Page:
Republican reaction

Texans have long opposed in gay marriage.

In 2003, state lawmakers banned it, and in 2005, voters chose to add that ban to the state’s constitution, stipulating that marriage is a union of one man and one woman.

The Supreme Court’s ruling did away with those bans, opening the door to same-sex marriage throughout the country.

“Despite the Supreme Court’s rulings, Texans’ fundamental right to religious liberty remains protected,” Gov. Greg Abbott said last year. “No Texan is required by the Supreme Court’s decision to act contrary to his or her religious beliefs regarding marriage.”

In the waning hours of the last Texas legislative session, which ended before the Supreme Court ruling, a plan geared to prevent state and local officials from issuing same-sex marriage licenses — by stripping the salaries of workers who issued or honored the licenses — was among the measures that died.

Lawmakers did pass the Pastor Protection Act, which lets religious officials refuse to conduct wedding ceremonies that go against their beliefs. That went into effect last June.

“I will continue to defend the religious liberties of all Texans — including those whose conscience dictates that marriage is only the union of one many and one woman,” Abbott said last year.

Some state lawmakers are getting ready for the 85th Legislative Session, which begins in January.

“We probably will want to pass some more protection measures,” said state Rep. Bill Zedler, R-Arlington.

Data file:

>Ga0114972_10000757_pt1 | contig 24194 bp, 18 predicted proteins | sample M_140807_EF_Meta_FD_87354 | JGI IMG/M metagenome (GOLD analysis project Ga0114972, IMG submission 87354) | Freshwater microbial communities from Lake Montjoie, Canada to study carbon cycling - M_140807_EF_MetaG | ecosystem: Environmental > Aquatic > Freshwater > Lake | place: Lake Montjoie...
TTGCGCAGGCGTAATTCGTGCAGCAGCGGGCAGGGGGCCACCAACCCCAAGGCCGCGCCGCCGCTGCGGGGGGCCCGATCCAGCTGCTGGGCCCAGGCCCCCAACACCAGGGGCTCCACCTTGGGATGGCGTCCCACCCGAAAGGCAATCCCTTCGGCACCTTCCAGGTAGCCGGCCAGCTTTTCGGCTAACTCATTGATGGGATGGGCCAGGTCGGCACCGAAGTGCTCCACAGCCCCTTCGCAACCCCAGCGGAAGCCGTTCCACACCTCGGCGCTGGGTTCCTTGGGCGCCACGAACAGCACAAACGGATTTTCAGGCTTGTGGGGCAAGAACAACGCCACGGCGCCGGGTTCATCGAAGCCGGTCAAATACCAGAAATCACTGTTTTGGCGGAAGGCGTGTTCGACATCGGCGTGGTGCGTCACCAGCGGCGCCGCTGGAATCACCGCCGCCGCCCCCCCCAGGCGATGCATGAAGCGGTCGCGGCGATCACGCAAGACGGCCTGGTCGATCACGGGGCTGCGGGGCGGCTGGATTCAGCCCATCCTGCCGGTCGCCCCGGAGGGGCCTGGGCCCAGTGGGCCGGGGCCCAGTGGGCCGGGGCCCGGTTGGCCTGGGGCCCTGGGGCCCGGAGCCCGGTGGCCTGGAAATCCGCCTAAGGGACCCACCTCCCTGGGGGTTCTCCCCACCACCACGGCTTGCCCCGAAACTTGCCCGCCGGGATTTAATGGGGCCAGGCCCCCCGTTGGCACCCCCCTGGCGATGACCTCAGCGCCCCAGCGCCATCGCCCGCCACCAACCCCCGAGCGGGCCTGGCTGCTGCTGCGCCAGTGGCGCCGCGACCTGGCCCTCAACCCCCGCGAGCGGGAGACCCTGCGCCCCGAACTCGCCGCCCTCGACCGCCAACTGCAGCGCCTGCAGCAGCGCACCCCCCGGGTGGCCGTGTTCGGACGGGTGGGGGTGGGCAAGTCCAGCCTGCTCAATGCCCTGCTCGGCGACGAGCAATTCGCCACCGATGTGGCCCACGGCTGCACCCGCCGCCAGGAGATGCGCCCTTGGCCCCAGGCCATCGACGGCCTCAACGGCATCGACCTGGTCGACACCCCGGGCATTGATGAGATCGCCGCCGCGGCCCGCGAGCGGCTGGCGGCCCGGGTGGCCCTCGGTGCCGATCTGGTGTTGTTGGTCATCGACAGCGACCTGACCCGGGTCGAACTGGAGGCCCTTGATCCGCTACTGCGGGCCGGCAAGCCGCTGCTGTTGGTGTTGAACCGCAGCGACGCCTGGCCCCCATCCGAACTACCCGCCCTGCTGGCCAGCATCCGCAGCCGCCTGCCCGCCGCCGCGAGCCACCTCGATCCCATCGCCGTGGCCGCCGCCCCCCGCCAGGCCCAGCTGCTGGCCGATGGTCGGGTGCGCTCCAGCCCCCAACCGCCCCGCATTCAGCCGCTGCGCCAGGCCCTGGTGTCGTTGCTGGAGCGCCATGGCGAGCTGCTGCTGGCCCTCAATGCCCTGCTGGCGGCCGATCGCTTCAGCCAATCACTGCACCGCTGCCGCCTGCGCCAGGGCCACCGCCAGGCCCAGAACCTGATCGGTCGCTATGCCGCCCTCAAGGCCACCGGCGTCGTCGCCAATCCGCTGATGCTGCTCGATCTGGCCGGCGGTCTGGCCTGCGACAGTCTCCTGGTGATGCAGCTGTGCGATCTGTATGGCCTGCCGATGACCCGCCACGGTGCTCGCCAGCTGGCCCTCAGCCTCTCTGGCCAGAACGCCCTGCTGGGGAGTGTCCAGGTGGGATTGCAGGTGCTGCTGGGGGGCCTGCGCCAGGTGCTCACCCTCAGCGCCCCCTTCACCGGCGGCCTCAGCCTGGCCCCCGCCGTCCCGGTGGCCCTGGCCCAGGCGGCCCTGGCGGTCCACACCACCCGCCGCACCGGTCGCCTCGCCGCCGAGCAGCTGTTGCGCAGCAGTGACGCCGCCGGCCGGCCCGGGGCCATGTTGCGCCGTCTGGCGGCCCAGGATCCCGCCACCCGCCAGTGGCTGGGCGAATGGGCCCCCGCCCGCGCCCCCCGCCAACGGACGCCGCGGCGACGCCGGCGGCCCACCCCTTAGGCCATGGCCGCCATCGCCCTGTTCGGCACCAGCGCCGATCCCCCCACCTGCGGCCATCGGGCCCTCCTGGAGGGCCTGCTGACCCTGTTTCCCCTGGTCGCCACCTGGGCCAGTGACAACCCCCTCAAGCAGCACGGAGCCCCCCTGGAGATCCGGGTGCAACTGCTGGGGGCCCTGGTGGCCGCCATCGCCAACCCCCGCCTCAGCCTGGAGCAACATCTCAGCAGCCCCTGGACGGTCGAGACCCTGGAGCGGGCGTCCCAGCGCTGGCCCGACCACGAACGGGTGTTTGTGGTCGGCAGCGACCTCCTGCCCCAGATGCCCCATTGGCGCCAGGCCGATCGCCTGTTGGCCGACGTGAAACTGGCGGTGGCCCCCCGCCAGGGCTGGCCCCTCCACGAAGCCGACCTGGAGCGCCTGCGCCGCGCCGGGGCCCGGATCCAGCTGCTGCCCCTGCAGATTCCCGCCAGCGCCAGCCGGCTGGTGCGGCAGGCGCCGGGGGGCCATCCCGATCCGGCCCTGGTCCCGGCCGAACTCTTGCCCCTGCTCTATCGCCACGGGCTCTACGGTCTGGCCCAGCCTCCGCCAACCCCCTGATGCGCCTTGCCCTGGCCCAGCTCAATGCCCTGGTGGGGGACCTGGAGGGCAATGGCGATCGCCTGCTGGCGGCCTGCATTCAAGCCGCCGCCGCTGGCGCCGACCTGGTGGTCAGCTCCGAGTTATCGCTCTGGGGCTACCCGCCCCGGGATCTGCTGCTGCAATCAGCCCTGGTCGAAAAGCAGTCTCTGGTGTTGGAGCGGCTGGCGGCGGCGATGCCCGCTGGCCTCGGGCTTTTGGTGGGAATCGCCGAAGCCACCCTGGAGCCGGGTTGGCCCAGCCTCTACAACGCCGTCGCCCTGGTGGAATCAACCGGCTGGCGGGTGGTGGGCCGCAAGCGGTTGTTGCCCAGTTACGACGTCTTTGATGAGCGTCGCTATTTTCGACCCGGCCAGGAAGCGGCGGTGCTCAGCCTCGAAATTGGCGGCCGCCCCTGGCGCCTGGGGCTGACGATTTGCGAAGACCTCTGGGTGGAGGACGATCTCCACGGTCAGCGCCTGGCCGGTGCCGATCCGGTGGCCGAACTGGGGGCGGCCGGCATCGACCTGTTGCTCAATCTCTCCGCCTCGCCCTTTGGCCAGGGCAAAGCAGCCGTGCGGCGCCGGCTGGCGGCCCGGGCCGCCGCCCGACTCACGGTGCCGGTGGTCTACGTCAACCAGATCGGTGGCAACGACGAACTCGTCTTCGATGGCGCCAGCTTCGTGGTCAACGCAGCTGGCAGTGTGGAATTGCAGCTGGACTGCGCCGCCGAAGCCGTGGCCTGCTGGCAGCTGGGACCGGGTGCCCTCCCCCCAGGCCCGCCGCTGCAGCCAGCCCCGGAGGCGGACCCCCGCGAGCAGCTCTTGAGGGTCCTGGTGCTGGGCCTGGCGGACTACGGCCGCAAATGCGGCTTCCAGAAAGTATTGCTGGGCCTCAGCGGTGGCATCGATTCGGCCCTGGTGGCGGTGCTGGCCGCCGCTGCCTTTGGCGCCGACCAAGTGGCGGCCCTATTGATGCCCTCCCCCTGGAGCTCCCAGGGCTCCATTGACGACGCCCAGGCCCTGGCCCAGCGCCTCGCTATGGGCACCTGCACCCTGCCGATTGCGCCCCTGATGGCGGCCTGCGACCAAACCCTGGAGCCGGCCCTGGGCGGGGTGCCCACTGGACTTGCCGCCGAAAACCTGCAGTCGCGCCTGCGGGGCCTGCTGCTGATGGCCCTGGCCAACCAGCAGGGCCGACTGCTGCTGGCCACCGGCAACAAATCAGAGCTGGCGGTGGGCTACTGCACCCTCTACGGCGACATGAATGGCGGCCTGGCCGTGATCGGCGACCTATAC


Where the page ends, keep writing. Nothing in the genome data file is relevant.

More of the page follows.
The goal, he said, would be to prevent people who have a “biblical view of marriage … from being forced to be involved in a marriage ceremony for a same-sex couple.”

Such legislation could be considered to protect people so they wouldn’t “be forced to violate their Freedom of Conscience,” Zedler said.

State Rep. Matt Krause, R-Fort Worth, said there’s much work to be done to determine what proposals should be presented to the Legislature next year.

“But I think there’s definitely a lot of interest in looking at areas where we still have questions and concerns,” he said. “We want to look at where religious liberty plays into it and how we strengthen religious liberty in certain situations.”

Happily ever after?

After an extraordinary start to their marriage, the routine of daily life has been pretty regular for Zeigler and Lopez.

But about a month after getting married, the two realized that they did feel a little different.

“We felt like it was permanent,” Lopez said. “It was a good feeling.”

They held a reception about three months after getting married so family and friends could celebrate their union.

They now marvel that they were able to get a marriage license, a waiver setting aside the 72-hour waiting period and actually get married in less than 12 hours.

“It all fell into place,” Zeigler said. “It was like it was meant to be.”

One year later, they are still happily married.

They have their jobs and also own and operate the Basement Lounge, a small bar on Camp Bowie Boulevard in Fort Worth.

In the wake of the Orlando shooting at a gay bar, they were reminded of a text Zeigler’s father sent when they were getting ready to exchange vows last year.

The text said: “I’m happy for you and Victor. But I want you to be careful, because not everybody will be happy for you.”

Zeigler and Lopez, who are focused on their business and life together, say they don’t take a moment they have together for granted.

I love the life we have. If you give this to me until my last breath, ... I couldn’t ask for anything else.

Michael Zeigler, who celebrates his one-year marriage anniversary with Victor Lopez, on June 26

“I love the life we have,” Zeigler said. “If you give this to me until my last breath … I couldn’t ask for anything else.”

Anna Tinsley: 817-390-7610, @annatinsley

  Comments